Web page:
Food Helps Push Consumer Prices to 10-Month High
|In this Thursday, March 27, 2014 photo, Christopher Quinones re-stocks cream cheese on a shelf at the Whole Foods Market in Woodmere Village, Ohio. The Labor Department releases Consumer Price Index for April on Thursday, May 15, 2014. (AP Photo/Tony Dejak)|
WASHINGTON (AP) — Higher food and gas costs pushed up U.S. consumer prices in April by the most in 10 months, evidence that inflation is ticking up from very low levels.
The consumer price index rose 0.3 percent last month after a 0.2 percent gain in March, the Labor Department said Thursday. Over the past 12 months, prices have increased 2 percent, the largest gain since July and matching the Federal Reserve's inflation target.
Excluding the volatile food and energy categories, core prices rose 0.2 percent in April and have risen 1.8 percent in the past 12 months.
Food prices jumped 0.4 percent for the third straight month, driven by the largest increase in the cost of meat in 10 years. Gas prices rose 2.3 percent, the first increase in four months.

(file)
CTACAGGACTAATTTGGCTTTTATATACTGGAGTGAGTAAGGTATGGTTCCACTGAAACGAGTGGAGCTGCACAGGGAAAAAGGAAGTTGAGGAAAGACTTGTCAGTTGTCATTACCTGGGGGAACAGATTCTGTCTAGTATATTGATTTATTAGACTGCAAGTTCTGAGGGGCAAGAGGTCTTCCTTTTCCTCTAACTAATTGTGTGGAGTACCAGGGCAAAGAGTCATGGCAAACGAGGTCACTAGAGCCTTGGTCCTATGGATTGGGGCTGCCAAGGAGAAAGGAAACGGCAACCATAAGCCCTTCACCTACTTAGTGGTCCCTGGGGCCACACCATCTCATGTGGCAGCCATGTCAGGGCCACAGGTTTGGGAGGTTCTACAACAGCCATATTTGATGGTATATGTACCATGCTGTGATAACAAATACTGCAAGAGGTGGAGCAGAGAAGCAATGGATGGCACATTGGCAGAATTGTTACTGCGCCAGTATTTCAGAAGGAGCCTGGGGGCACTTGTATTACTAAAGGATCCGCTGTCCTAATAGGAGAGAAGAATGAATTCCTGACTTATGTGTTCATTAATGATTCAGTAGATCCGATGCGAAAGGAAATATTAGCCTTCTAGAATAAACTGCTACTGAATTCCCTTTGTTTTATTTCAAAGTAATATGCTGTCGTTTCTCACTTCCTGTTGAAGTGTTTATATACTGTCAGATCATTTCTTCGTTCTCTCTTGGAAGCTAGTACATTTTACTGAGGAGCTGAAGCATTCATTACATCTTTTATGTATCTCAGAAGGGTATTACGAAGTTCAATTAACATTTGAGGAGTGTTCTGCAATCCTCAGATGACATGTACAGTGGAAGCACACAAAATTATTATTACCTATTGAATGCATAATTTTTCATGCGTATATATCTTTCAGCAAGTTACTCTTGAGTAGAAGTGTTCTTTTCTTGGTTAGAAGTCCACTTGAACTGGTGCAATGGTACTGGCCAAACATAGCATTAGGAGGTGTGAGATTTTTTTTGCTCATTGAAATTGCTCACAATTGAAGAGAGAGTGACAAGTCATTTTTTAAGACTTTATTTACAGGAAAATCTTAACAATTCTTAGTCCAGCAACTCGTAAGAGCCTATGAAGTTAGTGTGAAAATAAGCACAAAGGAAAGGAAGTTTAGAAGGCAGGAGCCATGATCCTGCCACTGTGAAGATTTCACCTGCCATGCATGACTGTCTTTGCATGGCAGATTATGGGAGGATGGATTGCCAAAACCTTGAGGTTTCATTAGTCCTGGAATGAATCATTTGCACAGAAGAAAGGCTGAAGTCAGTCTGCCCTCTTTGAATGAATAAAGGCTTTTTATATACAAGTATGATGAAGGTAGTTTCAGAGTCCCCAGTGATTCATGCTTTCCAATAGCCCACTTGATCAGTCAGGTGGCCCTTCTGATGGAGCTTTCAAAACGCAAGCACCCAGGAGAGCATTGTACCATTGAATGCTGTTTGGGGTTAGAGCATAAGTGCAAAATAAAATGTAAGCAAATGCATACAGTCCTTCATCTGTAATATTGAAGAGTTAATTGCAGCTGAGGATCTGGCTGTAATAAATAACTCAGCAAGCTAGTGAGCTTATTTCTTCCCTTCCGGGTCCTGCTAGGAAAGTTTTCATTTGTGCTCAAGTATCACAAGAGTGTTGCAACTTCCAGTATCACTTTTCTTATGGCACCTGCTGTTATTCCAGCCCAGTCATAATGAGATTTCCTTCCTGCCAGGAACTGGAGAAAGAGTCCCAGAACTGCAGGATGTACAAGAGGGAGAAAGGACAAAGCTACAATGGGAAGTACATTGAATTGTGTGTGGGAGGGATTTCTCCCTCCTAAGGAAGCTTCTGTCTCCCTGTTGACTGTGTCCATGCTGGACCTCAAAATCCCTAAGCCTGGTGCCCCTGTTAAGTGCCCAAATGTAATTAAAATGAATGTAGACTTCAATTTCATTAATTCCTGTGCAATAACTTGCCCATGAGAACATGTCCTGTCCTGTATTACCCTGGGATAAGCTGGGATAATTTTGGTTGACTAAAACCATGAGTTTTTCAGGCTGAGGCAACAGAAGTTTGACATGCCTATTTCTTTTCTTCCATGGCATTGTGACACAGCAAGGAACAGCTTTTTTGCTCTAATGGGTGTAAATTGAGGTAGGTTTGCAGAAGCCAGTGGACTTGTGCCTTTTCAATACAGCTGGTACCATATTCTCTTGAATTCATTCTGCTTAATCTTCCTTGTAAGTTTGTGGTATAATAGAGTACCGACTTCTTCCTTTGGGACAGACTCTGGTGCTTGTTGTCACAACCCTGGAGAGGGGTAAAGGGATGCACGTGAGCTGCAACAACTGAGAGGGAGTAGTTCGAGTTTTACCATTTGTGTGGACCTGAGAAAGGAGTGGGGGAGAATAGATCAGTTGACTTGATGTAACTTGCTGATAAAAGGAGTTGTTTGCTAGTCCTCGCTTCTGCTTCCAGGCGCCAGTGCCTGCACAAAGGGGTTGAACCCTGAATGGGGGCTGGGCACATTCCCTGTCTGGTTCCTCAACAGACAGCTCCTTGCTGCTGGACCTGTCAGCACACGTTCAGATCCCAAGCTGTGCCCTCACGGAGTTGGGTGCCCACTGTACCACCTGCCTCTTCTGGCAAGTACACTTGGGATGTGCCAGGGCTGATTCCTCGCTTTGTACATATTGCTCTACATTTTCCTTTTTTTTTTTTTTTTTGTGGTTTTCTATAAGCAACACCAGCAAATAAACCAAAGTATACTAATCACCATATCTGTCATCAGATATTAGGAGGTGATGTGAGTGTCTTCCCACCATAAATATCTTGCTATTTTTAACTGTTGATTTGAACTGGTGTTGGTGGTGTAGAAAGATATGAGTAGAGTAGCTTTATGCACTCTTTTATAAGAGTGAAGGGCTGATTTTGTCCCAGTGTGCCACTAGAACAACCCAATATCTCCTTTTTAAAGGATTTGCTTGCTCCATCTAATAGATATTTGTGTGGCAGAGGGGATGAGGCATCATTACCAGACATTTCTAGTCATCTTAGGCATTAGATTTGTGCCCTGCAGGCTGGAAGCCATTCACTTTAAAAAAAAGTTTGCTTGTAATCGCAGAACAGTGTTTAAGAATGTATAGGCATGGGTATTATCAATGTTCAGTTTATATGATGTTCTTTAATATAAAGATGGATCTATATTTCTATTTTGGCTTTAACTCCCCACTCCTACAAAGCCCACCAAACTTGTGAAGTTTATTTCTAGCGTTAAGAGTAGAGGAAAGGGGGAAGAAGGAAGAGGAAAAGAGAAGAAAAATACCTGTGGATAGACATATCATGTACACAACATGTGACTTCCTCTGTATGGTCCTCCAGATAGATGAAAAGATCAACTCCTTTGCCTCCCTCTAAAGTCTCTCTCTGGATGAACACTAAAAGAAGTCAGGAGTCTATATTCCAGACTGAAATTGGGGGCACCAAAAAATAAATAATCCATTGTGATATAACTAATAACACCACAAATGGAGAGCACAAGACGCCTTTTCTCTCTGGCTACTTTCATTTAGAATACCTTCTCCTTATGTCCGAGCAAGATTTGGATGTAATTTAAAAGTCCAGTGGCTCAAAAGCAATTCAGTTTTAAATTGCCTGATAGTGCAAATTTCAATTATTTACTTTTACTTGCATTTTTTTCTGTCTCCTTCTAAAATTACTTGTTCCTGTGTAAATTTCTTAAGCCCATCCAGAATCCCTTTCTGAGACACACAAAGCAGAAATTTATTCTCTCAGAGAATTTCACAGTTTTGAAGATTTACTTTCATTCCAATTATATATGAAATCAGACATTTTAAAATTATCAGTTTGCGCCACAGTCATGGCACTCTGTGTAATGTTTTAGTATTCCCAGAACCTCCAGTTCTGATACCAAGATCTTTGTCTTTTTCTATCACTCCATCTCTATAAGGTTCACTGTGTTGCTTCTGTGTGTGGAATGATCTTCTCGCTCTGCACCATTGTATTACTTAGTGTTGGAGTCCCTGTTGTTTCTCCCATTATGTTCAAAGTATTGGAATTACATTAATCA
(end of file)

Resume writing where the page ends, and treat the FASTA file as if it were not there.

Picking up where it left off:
The cost of fruits, vegetables and dairy products also rose. A drought in California and an excessively cold winter in the Midwest have pushed up food prices this year.
Prices in other sectors also rose. Rents increased 0.3 percent last month, and the prices of new and used cars rose. Air fares jumped 2.6 percent in April, the most in more than four years. The cost of clothes, furniture and haircuts were unchanged.
The mild increases follow two years of very low inflation. Consumer prices rose just 1.5 percent in 2013, down from 1.8 percent in 2012.
And on Wednesday, the government said the producer price index jumped in April by the most in 19 months. That index measures price changes before they reach consumers.
But small gains in inflation could be a sign of economic health. Higher inflation generally occurs when consumers and businesses spend more.
Inflation has been low partly because of sluggish growth and a tough job market, which makes it harder for retailers and other businesses to raise prices.
Super-low inflation can stall economic growth. Lower prices encourage consumers to delay purchases and they can also make inflation-adjusted interest rates higher, potentially discouraging borrowing.
Still, low inflation has enabled the Fed to pursue extraordinary stimulus programs in an effort to boost economic growth. It has begun to unwind some of its stimulus, cutting its monthly bond purchases to $45 billion from $85 billion last year. The bond purchases are intended to lower long-term interest rates.
But the Fed has kept the short-term interest rate it controls at nearly zero since December 2008. Higher inflation could raise pressure on the Fed to increase that rate earlier than it had planned.